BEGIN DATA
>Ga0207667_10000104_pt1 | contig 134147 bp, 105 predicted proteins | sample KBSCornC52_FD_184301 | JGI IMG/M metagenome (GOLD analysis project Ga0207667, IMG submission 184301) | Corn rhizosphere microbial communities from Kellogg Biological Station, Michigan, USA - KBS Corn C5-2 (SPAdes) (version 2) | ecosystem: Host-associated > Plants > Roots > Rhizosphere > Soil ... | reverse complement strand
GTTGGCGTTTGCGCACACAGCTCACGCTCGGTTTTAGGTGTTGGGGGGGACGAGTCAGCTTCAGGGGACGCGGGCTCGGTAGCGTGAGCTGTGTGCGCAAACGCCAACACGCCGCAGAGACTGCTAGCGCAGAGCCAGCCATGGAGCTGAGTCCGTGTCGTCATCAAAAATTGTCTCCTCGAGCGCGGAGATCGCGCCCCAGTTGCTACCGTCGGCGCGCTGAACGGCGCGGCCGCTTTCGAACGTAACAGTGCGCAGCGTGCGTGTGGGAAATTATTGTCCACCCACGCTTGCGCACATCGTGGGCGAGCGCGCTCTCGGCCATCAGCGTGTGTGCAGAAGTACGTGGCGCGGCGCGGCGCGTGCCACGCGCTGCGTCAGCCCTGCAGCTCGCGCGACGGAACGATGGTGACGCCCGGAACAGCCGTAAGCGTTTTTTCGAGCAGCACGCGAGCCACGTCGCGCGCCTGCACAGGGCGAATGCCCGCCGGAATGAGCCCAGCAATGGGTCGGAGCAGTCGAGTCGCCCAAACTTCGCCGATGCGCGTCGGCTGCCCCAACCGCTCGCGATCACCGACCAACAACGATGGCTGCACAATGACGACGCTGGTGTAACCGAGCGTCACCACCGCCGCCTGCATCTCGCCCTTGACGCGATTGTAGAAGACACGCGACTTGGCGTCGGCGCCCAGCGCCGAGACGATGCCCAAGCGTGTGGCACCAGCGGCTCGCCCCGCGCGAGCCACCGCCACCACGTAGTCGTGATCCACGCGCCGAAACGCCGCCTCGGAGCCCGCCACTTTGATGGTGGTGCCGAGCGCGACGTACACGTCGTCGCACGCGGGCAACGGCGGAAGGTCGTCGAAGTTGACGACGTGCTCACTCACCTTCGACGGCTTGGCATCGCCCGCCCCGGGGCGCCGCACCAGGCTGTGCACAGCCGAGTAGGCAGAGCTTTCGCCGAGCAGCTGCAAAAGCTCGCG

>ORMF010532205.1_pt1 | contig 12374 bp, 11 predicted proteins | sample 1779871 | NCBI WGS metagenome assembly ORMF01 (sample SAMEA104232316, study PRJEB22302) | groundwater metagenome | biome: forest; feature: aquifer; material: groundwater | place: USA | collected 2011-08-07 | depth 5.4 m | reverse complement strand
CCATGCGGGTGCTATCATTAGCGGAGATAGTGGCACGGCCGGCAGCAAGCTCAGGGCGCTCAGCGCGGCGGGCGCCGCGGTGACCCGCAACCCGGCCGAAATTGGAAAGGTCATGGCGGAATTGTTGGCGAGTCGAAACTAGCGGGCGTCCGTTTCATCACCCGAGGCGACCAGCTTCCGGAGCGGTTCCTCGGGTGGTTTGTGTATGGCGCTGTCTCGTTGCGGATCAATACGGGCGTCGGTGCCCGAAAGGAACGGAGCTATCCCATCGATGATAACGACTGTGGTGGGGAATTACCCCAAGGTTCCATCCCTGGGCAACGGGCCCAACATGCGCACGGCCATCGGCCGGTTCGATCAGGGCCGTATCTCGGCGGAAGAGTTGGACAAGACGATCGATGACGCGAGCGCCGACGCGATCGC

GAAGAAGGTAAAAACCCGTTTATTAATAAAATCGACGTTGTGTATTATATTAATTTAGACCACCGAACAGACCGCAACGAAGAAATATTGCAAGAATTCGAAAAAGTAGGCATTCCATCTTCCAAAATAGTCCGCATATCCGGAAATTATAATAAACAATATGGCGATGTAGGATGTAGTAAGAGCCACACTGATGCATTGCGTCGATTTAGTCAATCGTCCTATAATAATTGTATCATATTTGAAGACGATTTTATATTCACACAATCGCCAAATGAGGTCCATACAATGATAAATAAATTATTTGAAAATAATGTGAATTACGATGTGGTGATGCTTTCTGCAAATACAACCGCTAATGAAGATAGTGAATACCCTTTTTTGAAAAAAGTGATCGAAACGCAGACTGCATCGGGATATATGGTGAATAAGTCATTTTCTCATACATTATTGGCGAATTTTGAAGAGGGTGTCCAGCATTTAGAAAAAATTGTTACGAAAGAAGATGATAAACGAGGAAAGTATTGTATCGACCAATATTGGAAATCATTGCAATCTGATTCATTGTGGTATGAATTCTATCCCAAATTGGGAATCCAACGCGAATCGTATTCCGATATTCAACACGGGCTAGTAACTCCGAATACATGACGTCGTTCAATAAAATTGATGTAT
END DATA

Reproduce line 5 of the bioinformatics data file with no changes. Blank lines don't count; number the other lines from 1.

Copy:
GAAGAAGGTAAAAACCCGTTTATTAATAAAATCGACGTTGTGTATTATATTAATTTAGACCACCGAACAGACCGCAACGAAGAAATATTGCAAGAATTCGAAAAAGTAGGCATTCCATCTTCCAAAATAGTCCGCATATCCGGAAATTATAATAAACAATATGGCGATGTAGGATGTAGTAAGAGCCACACTGATGCATTGCGTCGATTTAGTCAATCGTCCTATAATAATTGTATCATATTTGAAGACGATTTTATATTCACACAATCGCCAAATGAGGTCCATACAATGATAAATAAATTATTTGAAAATAATGTGAATTACGATGTGGTGATGCTTTCTGCAAATACAACCGCTAATGAAGATAGTGAATACCCTTTTTTGAAAAAAGTGATCGAAACGCAGACTGCATCGGGATATATGGTGAATAAGTCATTTTCTCATACATTATTGGCGAATTTTGAAGAGGGTGTCCAGCATTTAGAAAAAATTGTTACGAAAGAAGATGATAAACGAGGAAAGTATTGTATCGACCAATATTGGAAATCATTGCAATCTGATTCATTGTGGTATGAATTCTATCCCAAATTGGGAATCCAACGCGAATCGTATTCCGATATTCAACACGGGCTAGTAACTCCGAATACATGACGTCGTTCAATAAAATTGATGTAT